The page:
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Boride-Rich Boron Material for Neutron Detection

Ames Laboratory

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Technology Marketing SummaryIowa State University and Ames Laboratory researchers have developed a material that can be used to detect nuclear substances. Description

Neutrons are produced by fission of nuclear materials or by naturally occurring radioactive decay.  Detection of neutrons, for example at transportation hubs, in shipping containers, or in luggage, may indicate the presence of smuggled nuclear material or even hidden nuclear weapons.  However, neutrons are difficult to detect because they lack a charge and conventional neutron detectors require large gas-filled chambers and high voltages.  Efforts to miniaturize neutron detectors through the development of new materials have suffered from drawbacks that include low sensitivity, susceptibility to radiation damage, and lattice strain.  To overcome these disadvantages, ISU and Ames Laboratory researchers have developed a boride-rich boron material that has utility for neutron detection.  This icosahedral boride semiconducting material has a higher volumetric density of boron atoms than other boride-based neutron detecting materials, can be made an n-type semiconducting material—enabling all boride n-p junctions—and is homogeneous.  In addition, the material can be applied as an amorphous material, with potentially better resistance to radiation damage, as well as a crystalline film.  Since the material can be manufactured using sputtering or pulsed laser deposition, it may thus enable the development of practical and inexpensive neutron detectors with potentially great value in homeland security, industrial safety, and other applications.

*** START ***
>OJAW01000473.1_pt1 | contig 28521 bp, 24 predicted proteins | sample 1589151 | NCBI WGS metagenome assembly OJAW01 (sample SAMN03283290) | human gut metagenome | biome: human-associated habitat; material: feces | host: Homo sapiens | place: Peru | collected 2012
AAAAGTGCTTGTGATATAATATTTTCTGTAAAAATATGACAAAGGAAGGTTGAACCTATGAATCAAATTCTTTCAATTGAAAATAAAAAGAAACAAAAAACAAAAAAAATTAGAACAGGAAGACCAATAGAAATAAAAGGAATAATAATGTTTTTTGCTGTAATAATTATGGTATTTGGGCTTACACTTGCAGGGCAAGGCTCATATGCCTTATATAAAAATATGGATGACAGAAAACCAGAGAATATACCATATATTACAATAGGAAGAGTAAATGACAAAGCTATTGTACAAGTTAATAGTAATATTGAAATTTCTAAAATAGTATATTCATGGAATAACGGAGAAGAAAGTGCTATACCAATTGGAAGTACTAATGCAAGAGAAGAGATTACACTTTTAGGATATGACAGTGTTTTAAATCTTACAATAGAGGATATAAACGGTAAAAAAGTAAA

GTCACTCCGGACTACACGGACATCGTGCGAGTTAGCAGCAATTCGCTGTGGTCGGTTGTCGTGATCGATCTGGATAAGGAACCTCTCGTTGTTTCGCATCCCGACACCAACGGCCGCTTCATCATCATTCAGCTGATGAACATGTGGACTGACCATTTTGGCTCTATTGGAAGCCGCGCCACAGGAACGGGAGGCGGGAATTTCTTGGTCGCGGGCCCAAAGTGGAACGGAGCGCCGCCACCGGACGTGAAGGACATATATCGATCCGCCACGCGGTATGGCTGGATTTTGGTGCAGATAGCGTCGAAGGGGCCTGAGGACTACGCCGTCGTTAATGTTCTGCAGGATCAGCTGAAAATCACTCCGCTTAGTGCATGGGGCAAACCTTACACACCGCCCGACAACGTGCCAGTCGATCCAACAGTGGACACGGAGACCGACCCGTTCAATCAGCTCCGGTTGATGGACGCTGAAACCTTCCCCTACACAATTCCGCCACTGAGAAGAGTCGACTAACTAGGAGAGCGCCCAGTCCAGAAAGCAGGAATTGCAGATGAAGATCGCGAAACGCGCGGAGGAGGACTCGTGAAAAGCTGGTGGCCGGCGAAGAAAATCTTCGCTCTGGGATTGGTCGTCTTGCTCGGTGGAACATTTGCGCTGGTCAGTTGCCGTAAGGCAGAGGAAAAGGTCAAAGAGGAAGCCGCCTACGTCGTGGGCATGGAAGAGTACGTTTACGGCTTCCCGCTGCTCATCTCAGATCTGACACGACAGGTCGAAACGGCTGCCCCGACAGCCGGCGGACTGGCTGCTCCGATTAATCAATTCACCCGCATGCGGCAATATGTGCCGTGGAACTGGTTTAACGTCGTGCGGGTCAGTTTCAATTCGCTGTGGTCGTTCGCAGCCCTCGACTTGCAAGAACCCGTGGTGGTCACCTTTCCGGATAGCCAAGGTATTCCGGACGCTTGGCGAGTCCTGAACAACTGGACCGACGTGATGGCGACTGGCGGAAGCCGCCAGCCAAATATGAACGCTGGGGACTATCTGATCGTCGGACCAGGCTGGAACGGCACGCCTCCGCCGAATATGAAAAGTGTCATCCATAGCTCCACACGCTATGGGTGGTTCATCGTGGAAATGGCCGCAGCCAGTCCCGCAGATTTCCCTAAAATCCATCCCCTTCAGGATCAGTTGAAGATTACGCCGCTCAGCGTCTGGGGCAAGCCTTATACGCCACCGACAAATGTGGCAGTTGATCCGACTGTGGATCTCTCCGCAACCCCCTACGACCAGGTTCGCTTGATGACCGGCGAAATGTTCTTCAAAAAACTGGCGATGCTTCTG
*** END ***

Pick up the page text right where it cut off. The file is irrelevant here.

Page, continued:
Benefits
 
• Effective (the material shows relatively high carrier mobility, even in an amorphous form) 
• Flexible (can be applied as amorphous material or crystalline film)
• Safer and more environmentally friendly (can be produced using pulsed laser deposition which does not require the use of toxic gases needed for chemical vapor deposition or other production methods)
• Robust (the material shows less lattice strain for growth on silicon than other boron-based materials)

 

Applications and Industries
 
Neutron Sensing for Homeland Security and Other Applications
 
More Information
 
“Electrical Transport in Amorphous Semiconducting AlMgB14 Films”, Y. Tian, G. Li, J. Shinar, N.L. Wang, B.A. Cook, J.W. Anderegg, A. P. Constant, A.M. Russell, and J. E. Snyder, 2004, App. Phys. Lett. 85:1181-1183. https://doi.org/10.1063/1.1781738

“Electrical Transport in Amorphous Semiconducting AlMgB14 Films”, Y. Tian, G. Li, J. Shinar, N.L. Wang, B.A. Cook, J.W. Anderegg, A. P. Constant, A.M. Russell, and J. E. Snyder, 2004, App. Phys. Lett. 85:1181-1183.

Patents and Patent Applications
ID Number
Title and Abstract
Primary Lab
Date
Patent 7,375,343
Patent
7,375,343
A1MgB.sub.14 and related icosahedral boride semiconducting materials for neutron sensing applications
A neutron detecting and method of use for a semiconducting material having a formula of M1M2B.sub.14 where M1 is aluminum, magnesium, silver, sodium or scandium and M2 is boron, chromium, erbium, holmium, lithium, magnesium, thulium, titanium, yttrium, or gadolinium.
05/20/2008
Issued
Technology Status
Technology IDDevelopment StageAvailabilityPublishedLast Updated
3277PrototypeAvailable12/05/201712/05/2017

Contact AMES About This Technology

To: Jay Bjerke<licensing@iastate.edu>